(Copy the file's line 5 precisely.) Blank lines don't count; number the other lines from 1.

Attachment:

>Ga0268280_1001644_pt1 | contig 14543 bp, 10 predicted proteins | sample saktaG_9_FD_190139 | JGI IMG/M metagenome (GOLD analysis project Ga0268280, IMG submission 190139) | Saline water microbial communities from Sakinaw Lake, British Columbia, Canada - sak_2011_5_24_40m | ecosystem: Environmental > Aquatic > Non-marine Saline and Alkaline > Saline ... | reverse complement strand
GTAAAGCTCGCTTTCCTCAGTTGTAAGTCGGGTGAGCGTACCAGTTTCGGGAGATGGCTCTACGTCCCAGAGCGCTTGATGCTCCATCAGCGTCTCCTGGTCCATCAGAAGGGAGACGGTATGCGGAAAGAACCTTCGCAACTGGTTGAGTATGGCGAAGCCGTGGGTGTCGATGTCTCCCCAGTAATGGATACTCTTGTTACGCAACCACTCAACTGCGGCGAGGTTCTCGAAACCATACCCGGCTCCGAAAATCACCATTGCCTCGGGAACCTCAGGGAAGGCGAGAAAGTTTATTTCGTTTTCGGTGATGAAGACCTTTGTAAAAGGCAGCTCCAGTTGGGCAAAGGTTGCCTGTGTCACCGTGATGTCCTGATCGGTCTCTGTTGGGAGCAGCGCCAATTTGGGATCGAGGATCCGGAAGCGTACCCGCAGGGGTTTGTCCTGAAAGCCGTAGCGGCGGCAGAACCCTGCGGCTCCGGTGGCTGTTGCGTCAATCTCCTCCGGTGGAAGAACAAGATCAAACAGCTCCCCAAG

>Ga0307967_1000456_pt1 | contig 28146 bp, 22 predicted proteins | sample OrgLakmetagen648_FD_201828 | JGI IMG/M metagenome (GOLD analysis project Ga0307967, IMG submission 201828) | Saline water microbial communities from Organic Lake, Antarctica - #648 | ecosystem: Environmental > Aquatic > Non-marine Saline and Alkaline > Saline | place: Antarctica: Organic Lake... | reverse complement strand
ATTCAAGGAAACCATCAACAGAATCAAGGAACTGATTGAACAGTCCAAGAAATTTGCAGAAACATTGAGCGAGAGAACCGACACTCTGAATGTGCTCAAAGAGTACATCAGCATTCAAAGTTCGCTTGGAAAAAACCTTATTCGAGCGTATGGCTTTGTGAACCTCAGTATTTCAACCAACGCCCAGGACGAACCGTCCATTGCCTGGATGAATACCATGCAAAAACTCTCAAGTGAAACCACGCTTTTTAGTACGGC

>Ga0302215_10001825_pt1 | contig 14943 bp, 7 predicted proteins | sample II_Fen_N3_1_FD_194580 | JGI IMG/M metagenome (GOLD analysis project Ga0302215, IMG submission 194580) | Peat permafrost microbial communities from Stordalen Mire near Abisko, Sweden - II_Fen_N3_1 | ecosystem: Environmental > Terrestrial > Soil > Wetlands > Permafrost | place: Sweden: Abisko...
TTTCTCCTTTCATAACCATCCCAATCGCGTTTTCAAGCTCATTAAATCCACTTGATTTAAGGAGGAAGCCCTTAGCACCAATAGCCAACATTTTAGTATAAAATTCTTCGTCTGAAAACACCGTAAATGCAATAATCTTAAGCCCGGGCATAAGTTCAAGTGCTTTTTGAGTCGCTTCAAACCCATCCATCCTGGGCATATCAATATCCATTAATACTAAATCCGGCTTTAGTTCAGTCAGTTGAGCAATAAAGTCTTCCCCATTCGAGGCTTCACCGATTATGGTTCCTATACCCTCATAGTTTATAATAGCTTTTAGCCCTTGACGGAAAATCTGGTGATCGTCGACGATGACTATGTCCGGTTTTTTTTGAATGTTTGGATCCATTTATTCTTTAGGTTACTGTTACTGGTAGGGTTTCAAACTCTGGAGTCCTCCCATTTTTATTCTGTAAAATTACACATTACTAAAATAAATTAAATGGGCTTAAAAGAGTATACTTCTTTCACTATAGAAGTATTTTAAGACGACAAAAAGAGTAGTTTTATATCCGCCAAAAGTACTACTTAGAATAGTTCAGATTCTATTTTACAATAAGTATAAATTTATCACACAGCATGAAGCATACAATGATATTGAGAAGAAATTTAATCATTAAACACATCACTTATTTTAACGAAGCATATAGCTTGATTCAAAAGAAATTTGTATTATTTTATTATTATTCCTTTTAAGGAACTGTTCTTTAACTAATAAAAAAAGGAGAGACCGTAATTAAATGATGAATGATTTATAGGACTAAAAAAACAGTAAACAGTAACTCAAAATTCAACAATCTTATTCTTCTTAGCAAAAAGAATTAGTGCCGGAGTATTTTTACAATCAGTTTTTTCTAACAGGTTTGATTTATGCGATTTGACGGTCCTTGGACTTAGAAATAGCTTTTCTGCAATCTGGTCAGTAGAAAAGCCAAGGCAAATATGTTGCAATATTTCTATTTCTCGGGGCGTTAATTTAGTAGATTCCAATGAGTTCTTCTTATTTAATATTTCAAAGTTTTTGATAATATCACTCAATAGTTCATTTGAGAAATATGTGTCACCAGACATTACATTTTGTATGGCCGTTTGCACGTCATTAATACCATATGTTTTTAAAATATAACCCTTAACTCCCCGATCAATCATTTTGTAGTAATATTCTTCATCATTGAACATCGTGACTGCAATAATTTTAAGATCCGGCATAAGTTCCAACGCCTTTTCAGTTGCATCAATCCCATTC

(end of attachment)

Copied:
>Ga0302215_10001825_pt1 | contig 14943 bp, 7 predicted proteins | sample II_Fen_N3_1_FD_194580 | JGI IMG/M metagenome (GOLD analysis project Ga0302215, IMG submission 194580) | Peat permafrost microbial communities from Stordalen Mire near Abisko, Sweden - II_Fen_N3_1 | ecosystem: Environmental > Terrestrial > Soil > Wetlands > Permafrost | place: Sweden: Abisko...